Gurbir Singh, Division of Plant Sciences, University of Missouri-Columbia, Novelty, MO, Keith W. Goyne, University of Missouri, Columbia, MO and John M. Kabrick, USDA Forest Service (FS), Columbia, MO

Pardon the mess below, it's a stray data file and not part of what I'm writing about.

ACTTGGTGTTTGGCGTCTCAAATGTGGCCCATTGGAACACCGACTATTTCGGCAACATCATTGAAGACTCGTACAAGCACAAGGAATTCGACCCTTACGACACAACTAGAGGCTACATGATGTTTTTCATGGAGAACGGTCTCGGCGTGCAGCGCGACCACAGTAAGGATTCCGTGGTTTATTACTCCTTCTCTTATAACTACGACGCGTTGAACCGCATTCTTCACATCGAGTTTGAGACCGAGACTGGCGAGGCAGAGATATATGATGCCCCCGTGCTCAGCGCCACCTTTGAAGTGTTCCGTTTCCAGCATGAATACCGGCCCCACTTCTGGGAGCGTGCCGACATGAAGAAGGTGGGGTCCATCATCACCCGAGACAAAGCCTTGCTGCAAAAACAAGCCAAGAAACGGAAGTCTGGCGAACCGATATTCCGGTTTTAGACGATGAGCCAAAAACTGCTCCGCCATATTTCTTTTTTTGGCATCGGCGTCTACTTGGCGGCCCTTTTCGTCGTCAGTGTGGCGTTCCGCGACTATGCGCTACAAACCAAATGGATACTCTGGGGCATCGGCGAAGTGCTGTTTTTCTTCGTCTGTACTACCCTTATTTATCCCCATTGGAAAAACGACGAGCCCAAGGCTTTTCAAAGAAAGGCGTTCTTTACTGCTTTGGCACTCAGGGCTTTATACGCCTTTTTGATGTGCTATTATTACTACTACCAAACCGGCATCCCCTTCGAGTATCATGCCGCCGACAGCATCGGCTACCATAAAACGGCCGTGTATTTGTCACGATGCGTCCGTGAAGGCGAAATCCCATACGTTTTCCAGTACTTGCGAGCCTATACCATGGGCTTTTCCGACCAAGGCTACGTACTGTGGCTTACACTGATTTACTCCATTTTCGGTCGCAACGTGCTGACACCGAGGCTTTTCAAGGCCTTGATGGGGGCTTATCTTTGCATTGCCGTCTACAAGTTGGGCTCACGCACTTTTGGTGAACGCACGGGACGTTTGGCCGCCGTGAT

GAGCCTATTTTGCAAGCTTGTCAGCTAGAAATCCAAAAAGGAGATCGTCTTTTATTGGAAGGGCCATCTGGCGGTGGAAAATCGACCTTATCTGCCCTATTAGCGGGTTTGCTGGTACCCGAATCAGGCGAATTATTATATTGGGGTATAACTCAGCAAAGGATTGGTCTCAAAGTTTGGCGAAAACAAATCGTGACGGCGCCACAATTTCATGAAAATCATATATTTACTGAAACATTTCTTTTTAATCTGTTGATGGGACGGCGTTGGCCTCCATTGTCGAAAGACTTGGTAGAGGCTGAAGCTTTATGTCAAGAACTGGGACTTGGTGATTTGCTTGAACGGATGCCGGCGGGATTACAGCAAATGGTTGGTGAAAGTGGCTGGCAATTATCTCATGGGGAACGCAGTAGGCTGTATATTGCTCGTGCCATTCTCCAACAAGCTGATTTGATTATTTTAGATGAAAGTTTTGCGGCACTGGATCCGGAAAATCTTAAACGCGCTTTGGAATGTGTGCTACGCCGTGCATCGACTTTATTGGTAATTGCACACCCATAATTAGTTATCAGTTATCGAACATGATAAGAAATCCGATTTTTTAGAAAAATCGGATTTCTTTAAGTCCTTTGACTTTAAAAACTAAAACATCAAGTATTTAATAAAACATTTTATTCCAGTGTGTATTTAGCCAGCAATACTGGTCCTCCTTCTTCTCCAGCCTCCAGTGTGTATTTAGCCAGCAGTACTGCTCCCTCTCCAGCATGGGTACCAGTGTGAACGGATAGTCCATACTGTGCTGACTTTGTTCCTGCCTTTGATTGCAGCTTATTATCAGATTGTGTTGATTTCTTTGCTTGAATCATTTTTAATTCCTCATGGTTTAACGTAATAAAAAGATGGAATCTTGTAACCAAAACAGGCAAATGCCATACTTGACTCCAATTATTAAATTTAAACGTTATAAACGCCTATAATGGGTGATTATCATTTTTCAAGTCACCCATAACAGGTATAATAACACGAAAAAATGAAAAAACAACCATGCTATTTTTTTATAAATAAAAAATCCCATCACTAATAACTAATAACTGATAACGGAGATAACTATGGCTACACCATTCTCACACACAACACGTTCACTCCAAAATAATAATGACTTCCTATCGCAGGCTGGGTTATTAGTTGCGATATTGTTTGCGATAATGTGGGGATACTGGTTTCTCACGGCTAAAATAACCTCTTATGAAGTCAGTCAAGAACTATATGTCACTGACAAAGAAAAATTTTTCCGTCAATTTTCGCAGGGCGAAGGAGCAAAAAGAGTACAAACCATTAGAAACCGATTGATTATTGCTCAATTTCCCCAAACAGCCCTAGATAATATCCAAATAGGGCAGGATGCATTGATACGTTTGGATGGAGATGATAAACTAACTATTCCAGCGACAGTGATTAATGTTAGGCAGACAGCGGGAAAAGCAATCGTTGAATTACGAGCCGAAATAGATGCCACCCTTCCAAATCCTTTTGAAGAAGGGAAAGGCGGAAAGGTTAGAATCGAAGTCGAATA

Phosphorus is important factor limiting forest growth in many parts of world, and the amount and availability of soil P declines over time with weathering. Soil phosphorus (P) pools are affected by several factors including geomorphic properties (e.g., slope position and parent materials) and chemical and physical properties (e.g., pH, organic carbon content, mineralogy, and clay content). The objective of this study was to identify the importance of geomorphic and soil properties on total and available P concentrations in forested soils of the Missouri Ozark Highlands. Archived soil samples and soil characterization data used in this work were obtained from fifty pedons sampled at the Missouri Ozark Forest Ecosystem Project (MOFEP) located in south-central Missouri. Additionally, soil chemical analyses were conducted to measure total P, available P, and citrate bicarbonate dithionite (CBD) extractable Fe, Al, and Mn in the samples studied. Linear regression and classification and regression tree (CART) analyses were applied to elucidate relationships between P pools and geomorphic and soil chemical properties. Total P and available P in the soils studied ranged from 15.55 to 410.13 mg kg-1 and 3.81 to 30.61 mg kg-1, respectively. Linear regression analyses indicated a moderate correlation of CBD extractable Mn with total P (r2 = 0.77), Bray-1 available P (r2 = 0.69), and Mehlich-3 available P (r2 = 0.71) for soils overlying Eminence bedrock. The CART analysis identified (1) CBD extractable Mn and total organic C as important variables explaining 39 % of the cumulative variation in total P; (2) CBD extractable Mn and exchangeable Ca as important variables explaining 49% of the cumulative variation of Bray-1 available P; and (3) CBD extractable Mn and pH as important variables explaining 55 % of the cumulative variation of Mehlich-3 available P. This research aids in understanding and identifying locations in Missouri Ozark forests where of P pools may be relatively small, thus necessitating careful management and monitoring before and after timber harvest.